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What you need to know for 04/29/2017

NCAA Lacrosse: Treanor remains focused on title

NCAA Lacrosse: Treanor remains focused on title

Niskayuna’s Kayla Treanor doesn’t like to keep track of the numbers, and she’s even less concerned a

Niskayuna’s Kayla Treanor doesn’t like to keep track of the numbers, and she’s even less concerned about the huge pile of accolades that continually come her way.

“There’s only one reason I’m playing,” said the high-scoring Syracuse sophomore attack/midfielder. “We want to win a national championship. Nobody thinks about those kinds of things while they’re playing. They just distract you. I’m focusing on winning and being a good teammate.”

Treanor’s nose for the net is one of the main reasons why 19-2 Syracuse is not only tied for the program record for victories in a season but also is making the Orange’s seventh appearance out of the last eight years in the NCAA women’s lacrosse tournament quarterfinals.

Syracuse hosts fellow Atlantic Athletic Conference foe Boston College Saturday at 1 p.m. at the Carrier Dome.

The 5-foot-9 Treanor has produced so many goals and points that it is indeed hard to keep track of them. And her list of hardware is growing by leaps and bounds.

With 71 goals and 34 assists, Treanor is second in the nation in goals and first in points (105), a mark that tied the Syracuse sophomore record currently shared with senior teammate Alyssa Murray, who produced that total in 2002.

She and Murray are both finalists for the Tewaaraton Award as the national player of the year. Treanor was also named the ACC Offensive Player of the Year.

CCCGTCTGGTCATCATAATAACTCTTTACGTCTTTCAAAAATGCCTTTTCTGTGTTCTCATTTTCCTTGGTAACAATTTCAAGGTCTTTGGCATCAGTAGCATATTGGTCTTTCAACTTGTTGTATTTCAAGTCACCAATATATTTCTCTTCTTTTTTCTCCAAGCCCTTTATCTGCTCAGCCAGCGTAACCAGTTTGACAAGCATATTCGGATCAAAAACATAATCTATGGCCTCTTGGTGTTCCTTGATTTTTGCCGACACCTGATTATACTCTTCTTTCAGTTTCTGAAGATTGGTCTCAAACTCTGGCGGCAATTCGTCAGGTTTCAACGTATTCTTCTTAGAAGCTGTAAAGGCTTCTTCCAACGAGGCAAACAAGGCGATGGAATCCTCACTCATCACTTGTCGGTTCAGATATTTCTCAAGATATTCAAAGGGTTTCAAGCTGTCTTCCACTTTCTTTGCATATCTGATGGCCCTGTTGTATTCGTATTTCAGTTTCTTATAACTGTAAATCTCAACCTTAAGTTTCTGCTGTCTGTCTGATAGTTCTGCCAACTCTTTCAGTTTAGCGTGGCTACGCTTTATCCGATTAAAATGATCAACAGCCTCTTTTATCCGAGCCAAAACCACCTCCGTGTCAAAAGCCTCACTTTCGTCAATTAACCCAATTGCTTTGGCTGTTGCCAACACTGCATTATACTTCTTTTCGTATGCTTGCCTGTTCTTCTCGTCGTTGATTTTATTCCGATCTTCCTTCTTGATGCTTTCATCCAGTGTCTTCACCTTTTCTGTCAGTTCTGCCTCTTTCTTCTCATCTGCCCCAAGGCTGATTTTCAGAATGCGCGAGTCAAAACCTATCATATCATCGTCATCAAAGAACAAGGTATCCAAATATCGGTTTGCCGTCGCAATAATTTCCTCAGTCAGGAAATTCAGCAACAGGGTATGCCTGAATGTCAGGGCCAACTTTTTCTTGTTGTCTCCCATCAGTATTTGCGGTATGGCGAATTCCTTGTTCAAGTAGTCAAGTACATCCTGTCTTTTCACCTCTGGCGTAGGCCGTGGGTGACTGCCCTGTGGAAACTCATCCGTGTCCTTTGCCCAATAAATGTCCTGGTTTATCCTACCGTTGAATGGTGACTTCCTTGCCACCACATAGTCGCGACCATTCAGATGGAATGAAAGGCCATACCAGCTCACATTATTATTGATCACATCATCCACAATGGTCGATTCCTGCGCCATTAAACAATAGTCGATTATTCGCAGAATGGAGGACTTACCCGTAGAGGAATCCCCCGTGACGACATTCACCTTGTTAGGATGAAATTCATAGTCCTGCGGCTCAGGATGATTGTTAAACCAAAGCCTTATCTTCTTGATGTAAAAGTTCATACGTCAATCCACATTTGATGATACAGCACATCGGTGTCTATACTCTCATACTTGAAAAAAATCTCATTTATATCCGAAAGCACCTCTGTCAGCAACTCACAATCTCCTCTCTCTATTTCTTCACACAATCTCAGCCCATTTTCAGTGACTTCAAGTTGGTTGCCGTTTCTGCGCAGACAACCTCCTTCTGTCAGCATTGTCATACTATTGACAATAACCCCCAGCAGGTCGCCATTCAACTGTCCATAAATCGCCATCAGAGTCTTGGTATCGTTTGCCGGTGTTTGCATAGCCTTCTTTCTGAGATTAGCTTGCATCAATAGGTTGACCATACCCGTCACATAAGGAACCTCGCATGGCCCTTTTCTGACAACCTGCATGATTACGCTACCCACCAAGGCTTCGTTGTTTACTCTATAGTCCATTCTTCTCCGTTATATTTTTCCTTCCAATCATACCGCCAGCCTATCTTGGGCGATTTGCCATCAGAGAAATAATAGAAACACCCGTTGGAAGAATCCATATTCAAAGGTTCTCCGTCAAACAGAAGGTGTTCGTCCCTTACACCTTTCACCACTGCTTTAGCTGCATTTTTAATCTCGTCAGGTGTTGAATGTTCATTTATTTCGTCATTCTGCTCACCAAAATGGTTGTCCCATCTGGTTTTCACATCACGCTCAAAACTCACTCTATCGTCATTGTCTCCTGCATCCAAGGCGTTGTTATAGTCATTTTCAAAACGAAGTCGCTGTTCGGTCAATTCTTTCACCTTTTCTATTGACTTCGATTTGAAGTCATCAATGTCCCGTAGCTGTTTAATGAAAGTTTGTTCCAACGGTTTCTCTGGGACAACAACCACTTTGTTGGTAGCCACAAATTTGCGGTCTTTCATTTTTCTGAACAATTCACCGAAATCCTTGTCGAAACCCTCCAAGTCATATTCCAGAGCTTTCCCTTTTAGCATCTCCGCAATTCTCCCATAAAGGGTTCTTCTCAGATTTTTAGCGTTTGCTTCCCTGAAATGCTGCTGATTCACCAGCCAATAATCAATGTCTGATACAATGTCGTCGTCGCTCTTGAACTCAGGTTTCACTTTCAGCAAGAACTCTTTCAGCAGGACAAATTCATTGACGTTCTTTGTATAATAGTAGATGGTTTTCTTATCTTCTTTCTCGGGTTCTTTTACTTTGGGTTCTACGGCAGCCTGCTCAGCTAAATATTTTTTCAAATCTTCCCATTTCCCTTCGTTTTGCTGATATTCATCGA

“Sure, it’s an honor to even be considered for the Tewaaraton Award. It’s a very big honor,” Treanor said. “I’m very thankful and grateful to the Tewaaraton foundation. But we’re still focused on winning, and that’s all I care about.”

Classes ended last week at Syracuse, so Treanor, an education major, can devote all of her energy to the lacrosse field, where she makes scoring goals seem as easy as study hall.

When pressed, Treanor explained some of the reasons she is such an outstanding scorer.

“I would say the strength of my game is me being able to use both hands. I’m confident in both my left and my right. I don’t know the difference between the two,” she said. “I think my stick skills are the key for me. I think all great players have both aspects in their game, power and finesse. I’m trying to develop my skills in both, and I’m still working hard.

“I’m not that fast, so I play near the crease. I take my time with my shot, so I would say that accuracy is more important for me.”

Treanor credits her time at Niskayuna High School for developing her precocious game.

“Playing for Niskayuna prepared me a lot. We had a great coaching staff all the way up to the varsity,” she said. “Growing up, we always had a lot of talent on our team. We have Division I players at Johns Hopkins and Louisville, and my sister, Alyssa, is at Siena. I was very fortunate to play there, and I keep an eye on all of my former teammates. I’m really proud of having played there, and I’m very thankful.”

Upon graduating from Niskayuna, where she was the only three-time Section II All-American, Treanor also quickly fell in love with the Syracuse program and didn’t have to ponder her collegiate choice.

“The coaching staff at Syracuse is great. I wanted to play for coach [Gary] Gait. He’s exceptional. He knows the game better than anybody,” she said.

“I also wanted to be close to home so my parents could see me play. Ultimately, Syracuse was a great fit for me both academically and athletically.”

Treanor burst onto the scene as a freshman, scoring 71 goals and adding 24 assists for 95 points, second to Murray for the team lead. She was named a first-team All-Big East and All-Region selection.

“I was really lucky as a freshman. The coaching staff put a lot of trust in me, and that allowed me to play. I made some freshman mistakes, but the key was that they kept me in the game,” she said.

“I’m very thankful and very lucky to play for a coaching staff that believes in me. Now, me and my teammates are out to win a national championship.”

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